BB: So what’s your voicing process?
DC: I always listen before I measure because I don’t want to bias myself with measurements. My first order of business is, How does it sound with acoustic music and vocals? Because I know what those sound like. There are always differences in the way instruments, recording venues, and microphones sound, but there’s an acceptable range of what a cello sounds like. It’s the same with voices. When I listen to a spoken voice or live singing, I find a lot of equipment emphasizes the breath and harmonics of the voice compared to what you hear live. When I hear a voice, I want to hear the body associated with that voice.
BB: Do you change the balance from model to model?
DC: A little bit. We try to keep them within a range. I think you could probably say we have a sound, but open- and closed-back headphones do things differently, and the size of the driver and enclosures have an effect. It’s like having a rock and carving an abstract sculpture out of it -- you have to let the rock guide you. For example, I designed the Æon Flow 2 to have a warmer, fuller tone, so when you’re traveling and in fairly loud surroundings, you can still hear the bass without cranking it up and damaging your hearing.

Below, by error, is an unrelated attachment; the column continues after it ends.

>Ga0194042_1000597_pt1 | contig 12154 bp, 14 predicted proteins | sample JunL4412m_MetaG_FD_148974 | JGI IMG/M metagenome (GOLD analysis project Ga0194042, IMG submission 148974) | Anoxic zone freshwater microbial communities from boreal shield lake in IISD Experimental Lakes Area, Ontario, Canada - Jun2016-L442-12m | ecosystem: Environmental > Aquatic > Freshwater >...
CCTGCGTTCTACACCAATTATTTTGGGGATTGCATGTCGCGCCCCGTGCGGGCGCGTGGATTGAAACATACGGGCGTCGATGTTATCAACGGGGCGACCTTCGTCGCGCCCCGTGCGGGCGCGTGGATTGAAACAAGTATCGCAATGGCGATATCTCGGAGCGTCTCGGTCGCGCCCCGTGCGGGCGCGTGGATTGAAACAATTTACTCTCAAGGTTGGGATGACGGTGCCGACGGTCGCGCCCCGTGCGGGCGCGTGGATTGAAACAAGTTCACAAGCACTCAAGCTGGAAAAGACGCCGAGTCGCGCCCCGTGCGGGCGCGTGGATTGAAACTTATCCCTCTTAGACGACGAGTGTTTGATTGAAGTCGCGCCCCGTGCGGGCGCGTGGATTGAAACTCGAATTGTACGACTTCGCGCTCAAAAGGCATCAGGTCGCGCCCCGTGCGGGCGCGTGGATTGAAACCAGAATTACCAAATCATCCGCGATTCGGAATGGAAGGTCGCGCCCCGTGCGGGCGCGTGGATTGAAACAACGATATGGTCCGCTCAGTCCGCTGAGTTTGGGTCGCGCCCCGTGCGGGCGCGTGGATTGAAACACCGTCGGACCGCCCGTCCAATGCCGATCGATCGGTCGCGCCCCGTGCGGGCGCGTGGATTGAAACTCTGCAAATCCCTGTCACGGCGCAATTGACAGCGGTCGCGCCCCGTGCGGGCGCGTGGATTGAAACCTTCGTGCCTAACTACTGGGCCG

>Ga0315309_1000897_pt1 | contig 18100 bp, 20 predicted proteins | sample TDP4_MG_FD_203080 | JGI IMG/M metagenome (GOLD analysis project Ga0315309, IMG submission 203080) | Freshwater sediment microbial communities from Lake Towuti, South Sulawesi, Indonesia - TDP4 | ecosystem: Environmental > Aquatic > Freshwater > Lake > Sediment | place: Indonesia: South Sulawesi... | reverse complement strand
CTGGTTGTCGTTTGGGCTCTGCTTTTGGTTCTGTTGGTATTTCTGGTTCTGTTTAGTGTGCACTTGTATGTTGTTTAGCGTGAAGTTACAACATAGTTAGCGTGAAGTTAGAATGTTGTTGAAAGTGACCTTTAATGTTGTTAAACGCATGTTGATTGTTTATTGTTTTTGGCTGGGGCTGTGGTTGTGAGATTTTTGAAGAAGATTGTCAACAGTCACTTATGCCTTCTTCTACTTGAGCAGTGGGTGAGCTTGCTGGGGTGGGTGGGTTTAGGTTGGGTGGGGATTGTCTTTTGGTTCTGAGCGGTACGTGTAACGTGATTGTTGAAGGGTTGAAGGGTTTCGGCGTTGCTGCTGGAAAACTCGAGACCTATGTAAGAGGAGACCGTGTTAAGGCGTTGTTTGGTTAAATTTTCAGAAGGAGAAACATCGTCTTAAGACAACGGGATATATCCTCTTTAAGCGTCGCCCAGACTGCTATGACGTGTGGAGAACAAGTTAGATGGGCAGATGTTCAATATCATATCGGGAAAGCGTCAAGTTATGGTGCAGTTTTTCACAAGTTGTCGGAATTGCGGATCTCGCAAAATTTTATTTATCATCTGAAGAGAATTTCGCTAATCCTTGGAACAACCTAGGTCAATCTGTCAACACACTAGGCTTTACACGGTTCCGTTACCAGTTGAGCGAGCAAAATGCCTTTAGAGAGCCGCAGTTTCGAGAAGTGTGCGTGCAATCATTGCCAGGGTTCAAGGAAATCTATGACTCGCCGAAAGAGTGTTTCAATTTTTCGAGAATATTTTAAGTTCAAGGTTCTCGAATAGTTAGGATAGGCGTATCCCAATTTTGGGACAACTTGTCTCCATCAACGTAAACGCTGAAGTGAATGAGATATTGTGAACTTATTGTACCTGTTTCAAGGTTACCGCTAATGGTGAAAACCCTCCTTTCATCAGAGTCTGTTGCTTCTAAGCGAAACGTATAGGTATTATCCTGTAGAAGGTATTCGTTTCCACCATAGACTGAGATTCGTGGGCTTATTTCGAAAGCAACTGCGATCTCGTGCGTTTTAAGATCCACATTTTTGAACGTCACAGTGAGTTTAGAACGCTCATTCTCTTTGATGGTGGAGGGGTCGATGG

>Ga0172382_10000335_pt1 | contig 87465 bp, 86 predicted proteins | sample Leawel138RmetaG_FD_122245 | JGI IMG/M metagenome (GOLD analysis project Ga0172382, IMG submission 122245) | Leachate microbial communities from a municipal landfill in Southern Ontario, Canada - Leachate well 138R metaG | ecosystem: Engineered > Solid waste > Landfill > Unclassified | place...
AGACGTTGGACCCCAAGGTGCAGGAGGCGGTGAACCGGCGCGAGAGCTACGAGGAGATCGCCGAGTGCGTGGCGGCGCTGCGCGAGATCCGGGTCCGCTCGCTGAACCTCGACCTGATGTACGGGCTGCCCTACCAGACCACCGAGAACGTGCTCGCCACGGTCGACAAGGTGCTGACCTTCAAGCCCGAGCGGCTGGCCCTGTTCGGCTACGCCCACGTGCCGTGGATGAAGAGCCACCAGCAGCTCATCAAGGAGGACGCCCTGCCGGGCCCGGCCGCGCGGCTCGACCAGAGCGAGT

But we realize there are all sorts of applications; some people have closed-back headphones but never leave the house. We do interchangeable filters [different materials placed over the front baffles of the headphones], so people can have a headphone that offers multiple voicings. We’re also doing interchangeable earpads now, and that makes an even bigger difference. With the Æon Flow 2 open-back model, the inner part of the earpad is partially perforated. With the closed-back version that part is solid, but if you put the perforated pads on you get something close to the Harman curve.
Dan Clark Audio Æon Flow 2 Closed headphones
BB: What is the major flaw you most typically hear in headphones?
DC: Sharp discontinuities in frequency response. I think brains can compensate for transitions when the changes in response with frequency are smooth, but when you hear sharp peaks or holes it gets uncomfortable. You can’t make a headphone totally linear when it’s got a single driver positioned close to the ear, but you have to make the response as smooth as possible.
I also don’t like it when headphones don’t have a soundstage. There are a lot of them that put the sound between your ears and that’s not much fun for me. The last thing is weight. I just can’t stand heavy headphones. There are a lot of them that I can’t wear for more than 20 minutes!
. . . Brent Butterworth